Source: Figma Design
Once the primary design elements such as buttons are defined, the impact on workflow is impressive. New screens and mockups can be produced quickly and with ease. No time is wasted recreating elements or copying updates from another file. Everything is kept up to date in real-time and there are no backward steps as with traditional design softwares.
Creating a design system with Figma is particularly useful when working with multiple designers or alongside other teams. In these cases it’s incredibly easy to lose sight of design changes. Over time it can lead to gross inconsistencies between design files and hurt your final product output. Not to mention the mess it can contribute to on the development side.
Top companies like Microsoft, Uber, and Slack are using Figma for its collaborative features such as Team Libraries. These companies are renowned for establishing some of the most high quality design language and systems. It offers an insight into how Figma can work across teams, even at some of the world’s largest technology firms.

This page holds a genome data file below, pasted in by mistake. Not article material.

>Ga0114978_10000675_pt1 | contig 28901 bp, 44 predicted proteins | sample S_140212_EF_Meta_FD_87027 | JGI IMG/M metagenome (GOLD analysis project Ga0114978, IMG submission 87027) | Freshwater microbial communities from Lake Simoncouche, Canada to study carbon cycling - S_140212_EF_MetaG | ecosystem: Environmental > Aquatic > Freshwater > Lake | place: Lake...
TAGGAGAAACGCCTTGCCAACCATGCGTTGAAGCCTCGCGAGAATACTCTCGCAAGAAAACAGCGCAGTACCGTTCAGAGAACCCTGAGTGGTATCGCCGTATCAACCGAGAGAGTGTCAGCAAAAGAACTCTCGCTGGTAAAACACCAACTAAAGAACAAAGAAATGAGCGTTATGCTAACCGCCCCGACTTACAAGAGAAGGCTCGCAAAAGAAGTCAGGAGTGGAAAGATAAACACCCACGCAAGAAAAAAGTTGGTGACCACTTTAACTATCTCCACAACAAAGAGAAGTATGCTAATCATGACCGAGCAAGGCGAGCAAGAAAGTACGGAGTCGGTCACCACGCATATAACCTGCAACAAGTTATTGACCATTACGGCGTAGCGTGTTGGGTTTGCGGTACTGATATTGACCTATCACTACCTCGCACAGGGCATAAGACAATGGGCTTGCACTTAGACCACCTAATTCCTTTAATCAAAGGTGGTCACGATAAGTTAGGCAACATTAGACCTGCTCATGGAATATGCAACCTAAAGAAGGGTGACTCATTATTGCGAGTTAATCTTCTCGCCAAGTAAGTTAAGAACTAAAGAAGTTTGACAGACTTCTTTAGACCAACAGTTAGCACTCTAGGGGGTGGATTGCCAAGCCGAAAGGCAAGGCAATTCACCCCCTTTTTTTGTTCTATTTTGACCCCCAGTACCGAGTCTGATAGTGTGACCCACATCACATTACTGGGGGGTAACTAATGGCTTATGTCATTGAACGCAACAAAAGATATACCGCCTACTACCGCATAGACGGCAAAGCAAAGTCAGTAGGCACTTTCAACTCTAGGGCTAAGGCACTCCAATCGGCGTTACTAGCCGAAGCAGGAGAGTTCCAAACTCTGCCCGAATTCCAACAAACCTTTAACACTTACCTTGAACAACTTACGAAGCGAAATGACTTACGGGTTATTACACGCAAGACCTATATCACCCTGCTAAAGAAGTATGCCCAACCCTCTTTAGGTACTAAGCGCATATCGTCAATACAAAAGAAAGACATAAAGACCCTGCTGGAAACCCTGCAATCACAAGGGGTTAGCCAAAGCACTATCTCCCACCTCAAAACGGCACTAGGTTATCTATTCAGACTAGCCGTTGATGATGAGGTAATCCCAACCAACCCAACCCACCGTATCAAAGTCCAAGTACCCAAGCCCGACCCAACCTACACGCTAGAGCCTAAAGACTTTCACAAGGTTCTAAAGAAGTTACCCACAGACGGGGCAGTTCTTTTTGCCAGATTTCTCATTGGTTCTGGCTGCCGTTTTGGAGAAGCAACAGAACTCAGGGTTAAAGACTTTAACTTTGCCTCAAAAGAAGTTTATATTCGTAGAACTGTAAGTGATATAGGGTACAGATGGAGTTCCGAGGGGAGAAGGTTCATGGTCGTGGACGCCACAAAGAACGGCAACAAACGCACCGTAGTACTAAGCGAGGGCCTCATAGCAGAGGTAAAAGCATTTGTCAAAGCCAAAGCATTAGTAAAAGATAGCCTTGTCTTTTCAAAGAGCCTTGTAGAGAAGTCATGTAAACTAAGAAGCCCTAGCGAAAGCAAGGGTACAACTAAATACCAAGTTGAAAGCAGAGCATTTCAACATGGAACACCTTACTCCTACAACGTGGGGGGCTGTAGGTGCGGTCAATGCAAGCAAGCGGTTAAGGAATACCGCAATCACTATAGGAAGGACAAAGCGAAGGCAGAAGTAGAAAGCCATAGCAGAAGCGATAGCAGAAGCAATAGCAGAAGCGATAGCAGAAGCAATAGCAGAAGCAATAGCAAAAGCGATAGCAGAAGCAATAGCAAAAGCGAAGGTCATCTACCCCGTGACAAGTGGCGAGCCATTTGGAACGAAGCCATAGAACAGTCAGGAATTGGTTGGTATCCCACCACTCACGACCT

In the product design industry, collaboration with developers is an integral part of the build process. If it’s easy for developers and engineers to work with a design file, the end product will be more representative of the original design. Figma has a specific tab which is titled ‘Code’. From here, they can inspect, export, and copy CSS, iOS, and Android code. It speeds up their workflow considerably. It also ensures that your carefully-defined styles are reproduced with accuracy.